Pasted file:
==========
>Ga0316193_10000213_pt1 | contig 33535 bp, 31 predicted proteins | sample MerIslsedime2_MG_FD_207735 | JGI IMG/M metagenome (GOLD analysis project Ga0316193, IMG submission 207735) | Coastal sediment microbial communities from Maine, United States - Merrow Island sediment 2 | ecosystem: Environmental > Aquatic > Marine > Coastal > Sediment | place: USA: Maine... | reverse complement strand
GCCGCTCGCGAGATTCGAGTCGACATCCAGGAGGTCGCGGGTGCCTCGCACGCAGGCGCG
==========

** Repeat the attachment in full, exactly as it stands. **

>Ga0316193_10000213_pt1 | contig 33535 bp, 31 predicted proteins | sample MerIslsedime2_MG_FD_207735 | JGI IMG/M metagenome (GOLD analysis project Ga0316193, IMG submission 207735) | Coastal sediment microbial communities from Maine, United States - Merrow Island sediment 2 | ecosystem: Environmental > Aquatic > Marine > Coastal > Sediment | place: USA: Maine... | reverse complement strand
GCCGCTCGCGAGATTCGAGTCGACATCCAGGAGGTCGCGGGTGCCTCGCACGCAGGCGCG